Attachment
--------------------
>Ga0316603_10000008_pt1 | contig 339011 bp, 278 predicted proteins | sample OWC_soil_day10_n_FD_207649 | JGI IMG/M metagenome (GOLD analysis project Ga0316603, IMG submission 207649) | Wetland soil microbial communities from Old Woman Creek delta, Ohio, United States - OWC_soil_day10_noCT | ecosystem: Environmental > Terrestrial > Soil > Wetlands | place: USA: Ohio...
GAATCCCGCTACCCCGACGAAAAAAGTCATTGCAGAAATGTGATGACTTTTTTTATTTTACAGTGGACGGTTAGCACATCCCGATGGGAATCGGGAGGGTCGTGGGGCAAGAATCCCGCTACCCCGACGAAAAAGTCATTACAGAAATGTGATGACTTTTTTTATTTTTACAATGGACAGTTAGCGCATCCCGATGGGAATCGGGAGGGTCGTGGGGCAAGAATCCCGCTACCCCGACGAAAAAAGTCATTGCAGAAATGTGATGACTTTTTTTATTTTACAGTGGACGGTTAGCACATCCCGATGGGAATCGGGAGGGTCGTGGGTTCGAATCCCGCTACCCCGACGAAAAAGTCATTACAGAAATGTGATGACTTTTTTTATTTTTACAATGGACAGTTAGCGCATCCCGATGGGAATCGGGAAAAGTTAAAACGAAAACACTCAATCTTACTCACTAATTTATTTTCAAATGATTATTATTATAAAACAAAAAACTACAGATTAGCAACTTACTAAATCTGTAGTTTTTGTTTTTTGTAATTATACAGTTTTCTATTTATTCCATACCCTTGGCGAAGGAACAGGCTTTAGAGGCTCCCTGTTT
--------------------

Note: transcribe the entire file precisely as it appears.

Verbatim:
>Ga0316603_10000008_pt1 | contig 339011 bp, 278 predicted proteins | sample OWC_soil_day10_n_FD_207649 | JGI IMG/M metagenome (GOLD analysis project Ga0316603, IMG submission 207649) | Wetland soil microbial communities from Old Woman Creek delta, Ohio, United States - OWC_soil_day10_noCT | ecosystem: Environmental > Terrestrial > Soil > Wetlands | place: USA: Ohio...
GAATCCCGCTACCCCGACGAAAAAAGTCATTGCAGAAATGTGATGACTTTTTTTATTTTACAGTGGACGGTTAGCACATCCCGATGGGAATCGGGAGGGTCGTGGGGCAAGAATCCCGCTACCCCGACGAAAAAGTCATTACAGAAATGTGATGACTTTTTTTATTTTTACAATGGACAGTTAGCGCATCCCGATGGGAATCGGGAGGGTCGTGGGGCAAGAATCCCGCTACCCCGACGAAAAAAGTCATTGCAGAAATGTGATGACTTTTTTTATTTTACAGTGGACGGTTAGCACATCCCGATGGGAATCGGGAGGGTCGTGGGTTCGAATCCCGCTACCCCGACGAAAAAGTCATTACAGAAATGTGATGACTTTTTTTATTTTTACAATGGACAGTTAGCGCATCCCGATGGGAATCGGGAAAAGTTAAAACGAAAACACTCAATCTTACTCACTAATTTATTTTCAAATGATTATTATTATAAAACAAAAAACTACAGATTAGCAACTTACTAAATCTGTAGTTTTTGTTTTTTGTAATTATACAGTTTTCTATTTATTCCATACCCTTGGCGAAGGAACAGGCTTTAGAGGCTCCCTGTTT